A Desire To Learn

Pyter ran through the cobblestone streets and safely into a deserted alleyway. He surveyed the path behind him to make sure he wasn’t followed then made certain he had an open route of escape should he need one. Satisfied he was alone, and would be for a time, he sat on a pile of trash and got comfortable. His bare feet were black with grime, his pants shredded from the knee down, and his shirt so threadbare any onlooker wouldn’t believe he wore one.

He could have stolen a new shirt or even a coat for the upcoming winter, and he had planned on doing so when he came upon something he treasured more than warmth and protection. He convinced himself the contents of the book in his hands now might even be able to give him everything he needed to stave off the cold better than a piece of cloth or even a house, though he had never known the luxury of shelter. The possibilities within this book were virtually endless. He just had to learn its contents. His hands traced the symbol on the spine and caressed the cover before thumbing it open to the first page.

“Where’d you find that, boy?”

Pyter fell from atop the trash heap and landed on the cool stone. His heart fired rapidly within his chest. He quickly stood and peeked around to the other side of the pile where the voice had come from. Either he didn’t notice the man when he sat down or he didn’t notice the man come sit next to him. Both options scared him because the man had evaded his keen awareness developed on the streets. He should have heard the man’s breath as soon as he entered the alley.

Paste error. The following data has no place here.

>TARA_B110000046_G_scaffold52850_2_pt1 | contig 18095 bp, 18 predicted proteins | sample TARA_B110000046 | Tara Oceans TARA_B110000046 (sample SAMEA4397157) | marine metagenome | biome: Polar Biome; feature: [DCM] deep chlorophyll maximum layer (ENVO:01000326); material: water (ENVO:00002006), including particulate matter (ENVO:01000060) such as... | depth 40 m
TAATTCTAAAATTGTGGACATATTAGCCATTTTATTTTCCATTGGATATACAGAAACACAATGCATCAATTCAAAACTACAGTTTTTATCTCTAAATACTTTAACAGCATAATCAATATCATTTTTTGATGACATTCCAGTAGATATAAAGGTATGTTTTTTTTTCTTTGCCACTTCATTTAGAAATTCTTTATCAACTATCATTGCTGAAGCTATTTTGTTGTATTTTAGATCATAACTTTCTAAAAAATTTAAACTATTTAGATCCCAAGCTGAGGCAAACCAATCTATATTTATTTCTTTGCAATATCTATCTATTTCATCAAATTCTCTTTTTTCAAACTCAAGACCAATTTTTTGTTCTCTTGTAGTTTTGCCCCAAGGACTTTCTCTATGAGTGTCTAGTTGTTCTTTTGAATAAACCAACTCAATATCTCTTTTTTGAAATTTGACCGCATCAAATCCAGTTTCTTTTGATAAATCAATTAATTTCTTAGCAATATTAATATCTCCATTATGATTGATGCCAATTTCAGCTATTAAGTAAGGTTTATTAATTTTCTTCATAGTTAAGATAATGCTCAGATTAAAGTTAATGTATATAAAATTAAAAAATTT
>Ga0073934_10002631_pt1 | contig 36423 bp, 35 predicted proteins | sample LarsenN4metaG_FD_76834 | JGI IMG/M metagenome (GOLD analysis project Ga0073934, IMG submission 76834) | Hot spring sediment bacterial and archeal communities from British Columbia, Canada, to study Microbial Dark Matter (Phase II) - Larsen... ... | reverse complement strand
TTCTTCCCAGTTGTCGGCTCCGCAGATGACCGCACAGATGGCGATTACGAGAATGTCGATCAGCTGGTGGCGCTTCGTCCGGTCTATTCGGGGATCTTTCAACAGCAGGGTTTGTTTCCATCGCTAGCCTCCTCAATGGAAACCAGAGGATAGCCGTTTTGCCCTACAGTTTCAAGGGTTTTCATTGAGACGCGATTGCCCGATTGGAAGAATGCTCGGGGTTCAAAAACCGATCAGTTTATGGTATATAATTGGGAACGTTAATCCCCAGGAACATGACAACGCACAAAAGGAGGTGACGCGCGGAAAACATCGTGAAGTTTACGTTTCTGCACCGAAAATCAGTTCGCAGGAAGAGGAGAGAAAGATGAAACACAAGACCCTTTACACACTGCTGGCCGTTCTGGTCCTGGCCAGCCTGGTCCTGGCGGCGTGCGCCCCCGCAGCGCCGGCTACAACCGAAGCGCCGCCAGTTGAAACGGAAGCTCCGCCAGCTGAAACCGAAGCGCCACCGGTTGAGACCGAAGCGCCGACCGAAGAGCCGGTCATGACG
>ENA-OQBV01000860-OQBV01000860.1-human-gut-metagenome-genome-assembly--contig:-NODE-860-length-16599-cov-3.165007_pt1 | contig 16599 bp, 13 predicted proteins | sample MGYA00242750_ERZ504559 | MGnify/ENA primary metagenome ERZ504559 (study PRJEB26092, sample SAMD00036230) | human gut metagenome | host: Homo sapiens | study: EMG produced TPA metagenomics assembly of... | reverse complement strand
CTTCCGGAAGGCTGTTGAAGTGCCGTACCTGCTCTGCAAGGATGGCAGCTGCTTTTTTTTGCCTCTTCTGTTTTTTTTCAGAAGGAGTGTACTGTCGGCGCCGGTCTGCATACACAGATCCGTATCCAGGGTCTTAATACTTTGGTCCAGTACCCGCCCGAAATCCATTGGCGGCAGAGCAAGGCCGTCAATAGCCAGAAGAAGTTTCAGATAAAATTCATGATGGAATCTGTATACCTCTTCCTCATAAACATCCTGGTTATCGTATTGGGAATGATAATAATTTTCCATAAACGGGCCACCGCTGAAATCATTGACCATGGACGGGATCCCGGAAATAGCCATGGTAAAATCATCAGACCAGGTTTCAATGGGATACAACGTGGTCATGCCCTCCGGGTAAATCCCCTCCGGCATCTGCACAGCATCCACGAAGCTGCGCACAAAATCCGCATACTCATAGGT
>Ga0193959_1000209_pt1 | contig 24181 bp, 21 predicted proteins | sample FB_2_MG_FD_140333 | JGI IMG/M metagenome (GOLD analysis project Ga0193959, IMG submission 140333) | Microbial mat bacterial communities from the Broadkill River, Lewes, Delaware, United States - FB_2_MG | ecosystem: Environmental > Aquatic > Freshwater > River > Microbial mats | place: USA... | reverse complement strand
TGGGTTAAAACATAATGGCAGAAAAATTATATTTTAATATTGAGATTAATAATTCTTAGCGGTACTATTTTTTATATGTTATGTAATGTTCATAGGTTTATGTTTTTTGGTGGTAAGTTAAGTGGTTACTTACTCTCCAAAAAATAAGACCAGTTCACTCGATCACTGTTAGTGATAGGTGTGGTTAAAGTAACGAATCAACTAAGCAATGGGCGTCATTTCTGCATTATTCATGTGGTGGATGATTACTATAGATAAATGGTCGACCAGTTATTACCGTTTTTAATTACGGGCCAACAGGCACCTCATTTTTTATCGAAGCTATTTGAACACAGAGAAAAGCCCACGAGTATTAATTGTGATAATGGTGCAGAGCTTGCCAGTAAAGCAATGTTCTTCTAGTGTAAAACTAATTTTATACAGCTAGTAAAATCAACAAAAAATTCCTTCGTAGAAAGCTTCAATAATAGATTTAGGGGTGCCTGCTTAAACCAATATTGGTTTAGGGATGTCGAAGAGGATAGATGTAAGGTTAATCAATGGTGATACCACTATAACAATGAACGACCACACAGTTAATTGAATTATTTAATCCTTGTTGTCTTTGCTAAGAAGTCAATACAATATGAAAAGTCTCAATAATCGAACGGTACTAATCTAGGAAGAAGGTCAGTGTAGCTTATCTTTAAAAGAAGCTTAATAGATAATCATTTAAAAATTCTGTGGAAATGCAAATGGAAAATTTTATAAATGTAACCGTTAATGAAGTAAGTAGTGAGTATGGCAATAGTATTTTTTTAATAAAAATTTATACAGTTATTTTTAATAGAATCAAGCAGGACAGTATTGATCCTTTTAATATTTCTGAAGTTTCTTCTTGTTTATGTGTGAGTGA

“Who are you?” Pyter asked.

The man’s head shifted but remained hidden beneath the leather hood. Pyter could see a peppered, thick beard hiding the man’s face.

“Just a beggar wondering what kind of book you have there, and where you happened to get it,” the man said.

“All you need to know is that I have it, right? Which you can plainly see.”

The man gave a chuckle and his whole body moved with it. Pyter could see there wasn’t much to the man, but it was more than what would be found on any beggar in this city.

“May food find you,” Pyter gave him the poor-man’s goodbye and turned to make his exit.

“Perhaps it can find you,” the man replied, and held up a whole loaf of bread. It was more than Pyter had eaten in a month and almost enough to tempt him into making a mistake, but years of fighting for scraps warned him of the easy take.

“I think I’ve got all I need. Thanks.” Pyter tapped the book and continued toward the open street. The man didn’t move. Pyter grew far enough away to turn his back on him. As he did, he froze and watched the cobblestone rise before him until it was eight, ten, twelve feet tall. He turned back to the man sitting by the trash pile, but the man still held up the bread in offering. He hadn’t moved at all.

Pyter warily returned to where the man sat and feigned interest in the bread before bolting down the alley and toward his only remaining way out. Again, the stones rose from the ground. He scanned the street for a drain but there were none. He was boxed in completely. The realization of this came upon him and he tried to calm himself. The man was obviously powerful, but he wasn’t going to give up without a fight.

The man rose slowly and removed his hood. He was bigger than he first appeared when sitting. The beard was black but with prominent streaks of white at the edges of his mouth. Vivid, clear eyes the color of an ocean in storm stared at Pyter. A hair-thin scar ran from his left ear, up his cheek, and through his left eyebrow where a few strands of hair were discolored.